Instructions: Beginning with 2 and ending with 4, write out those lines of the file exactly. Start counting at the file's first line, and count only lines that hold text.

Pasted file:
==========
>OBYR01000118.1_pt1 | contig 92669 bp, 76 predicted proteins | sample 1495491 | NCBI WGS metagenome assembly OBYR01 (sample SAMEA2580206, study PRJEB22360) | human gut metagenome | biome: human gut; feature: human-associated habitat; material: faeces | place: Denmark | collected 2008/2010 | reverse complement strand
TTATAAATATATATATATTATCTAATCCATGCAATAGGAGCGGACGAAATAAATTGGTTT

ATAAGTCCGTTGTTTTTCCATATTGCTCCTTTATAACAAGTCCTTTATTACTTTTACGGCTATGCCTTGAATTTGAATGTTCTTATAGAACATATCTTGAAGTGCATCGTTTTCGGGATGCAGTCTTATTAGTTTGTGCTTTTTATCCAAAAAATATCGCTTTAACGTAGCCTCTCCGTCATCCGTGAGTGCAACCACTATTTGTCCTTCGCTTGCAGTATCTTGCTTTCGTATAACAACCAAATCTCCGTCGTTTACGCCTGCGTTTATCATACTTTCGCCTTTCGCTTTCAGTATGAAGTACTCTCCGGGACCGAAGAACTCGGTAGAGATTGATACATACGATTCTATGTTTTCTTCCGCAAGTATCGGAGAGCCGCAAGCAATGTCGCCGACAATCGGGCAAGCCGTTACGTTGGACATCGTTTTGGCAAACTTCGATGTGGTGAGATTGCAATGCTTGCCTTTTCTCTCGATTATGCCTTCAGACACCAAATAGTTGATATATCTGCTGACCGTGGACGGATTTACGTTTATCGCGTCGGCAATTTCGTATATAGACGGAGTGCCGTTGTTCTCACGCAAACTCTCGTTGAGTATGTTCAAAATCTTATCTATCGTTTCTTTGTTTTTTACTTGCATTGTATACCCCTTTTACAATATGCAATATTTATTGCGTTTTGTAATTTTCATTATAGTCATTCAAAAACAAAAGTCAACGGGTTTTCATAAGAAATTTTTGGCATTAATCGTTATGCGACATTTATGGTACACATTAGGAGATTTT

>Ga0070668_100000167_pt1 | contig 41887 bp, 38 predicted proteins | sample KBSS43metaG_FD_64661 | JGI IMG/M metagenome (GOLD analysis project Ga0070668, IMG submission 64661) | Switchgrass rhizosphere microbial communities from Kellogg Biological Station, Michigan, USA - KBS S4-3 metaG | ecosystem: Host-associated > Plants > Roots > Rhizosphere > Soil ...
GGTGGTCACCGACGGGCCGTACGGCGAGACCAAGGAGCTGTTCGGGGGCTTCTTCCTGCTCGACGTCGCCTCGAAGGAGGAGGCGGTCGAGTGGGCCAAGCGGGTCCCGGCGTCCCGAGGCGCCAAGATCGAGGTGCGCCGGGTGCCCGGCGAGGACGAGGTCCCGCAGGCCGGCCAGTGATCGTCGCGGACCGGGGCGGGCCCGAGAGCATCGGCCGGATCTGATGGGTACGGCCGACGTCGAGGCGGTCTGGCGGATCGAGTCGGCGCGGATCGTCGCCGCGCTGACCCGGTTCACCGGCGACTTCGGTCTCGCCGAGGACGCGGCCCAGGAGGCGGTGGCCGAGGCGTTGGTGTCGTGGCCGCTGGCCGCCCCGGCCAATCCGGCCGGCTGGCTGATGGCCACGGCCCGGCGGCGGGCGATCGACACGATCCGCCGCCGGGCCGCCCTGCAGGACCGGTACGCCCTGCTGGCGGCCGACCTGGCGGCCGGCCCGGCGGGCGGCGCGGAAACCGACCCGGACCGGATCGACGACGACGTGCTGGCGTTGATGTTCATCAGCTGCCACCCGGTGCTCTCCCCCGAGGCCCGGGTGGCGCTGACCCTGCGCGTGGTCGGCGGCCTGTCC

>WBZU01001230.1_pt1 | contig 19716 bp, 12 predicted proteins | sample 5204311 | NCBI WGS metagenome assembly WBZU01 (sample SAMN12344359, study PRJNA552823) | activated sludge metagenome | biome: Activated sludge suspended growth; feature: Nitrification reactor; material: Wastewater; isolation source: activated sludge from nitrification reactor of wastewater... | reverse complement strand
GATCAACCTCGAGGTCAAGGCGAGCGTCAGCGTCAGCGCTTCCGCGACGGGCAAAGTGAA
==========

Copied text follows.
TTATAAATATATATATATTATCTAATCCATGCAATAGGAGCGGACGAAATAAATTGGTTT

ATAAGTCCGTTGTTTTTCCATATTGCTCCTTTATAACAAGTCCTTTATTACTTTTACGGCTATGCCTTGAATTTGAATGTTCTTATAGAACATATCTTGAAGTGCATCGTTTTCGGGATGCAGTCTTATTAGTTTGTGCTTTTTATCCAAAAAATATCGCTTTAACGTAGCCTCTCCGTCATCCGTGAGTGCAACCACTATTTGTCCTTCGCTTGCAGTATCTTGCTTTCGTATAACAACCAAATCTCCGTCGTTTACGCCTGCGTTTATCATACTTTCGCCTTTCGCTTTCAGTATGAAGTACTCTCCGGGACCGAAGAACTCGGTAGAGATTGATACATACGATTCTATGTTTTCTTCCGCAAGTATCGGAGAGCCGCAAGCAATGTCGCCGACAATCGGGCAAGCCGTTACGTTGGACATCGTTTTGGCAAACTTCGATGTGGTGAGATTGCAATGCTTGCCTTTTCTCTCGATTATGCCTTCAGACACCAAATAGTTGATATATCTGCTGACCGTGGACGGATTTACGTTTATCGCGTCGGCAATTTCGTATATAGACGGAGTGCCGTTGTTCTCACGCAAACTCTCGTTGAGTATGTTCAAAATCTTATCTATCGTTTCTTTGTTTTTTACTTGCATTGTATACCCCTTTTACAATATGCAATATTTATTGCGTTTTGTAATTTTCATTATAGTCATTCAAAAACAAAAGTCAACGGGTTTTCATAAGAAATTTTTGGCATTAATCGTTATGCGACATTTATGGTACACATTAGGAGATTTT

>Ga0070668_100000167_pt1 | contig 41887 bp, 38 predicted proteins | sample KBSS43metaG_FD_64661 | JGI IMG/M metagenome (GOLD analysis project Ga0070668, IMG submission 64661) | Switchgrass rhizosphere microbial communities from Kellogg Biological Station, Michigan, USA - KBS S4-3 metaG | ecosystem: Host-associated > Plants > Roots > Rhizosphere > Soil ...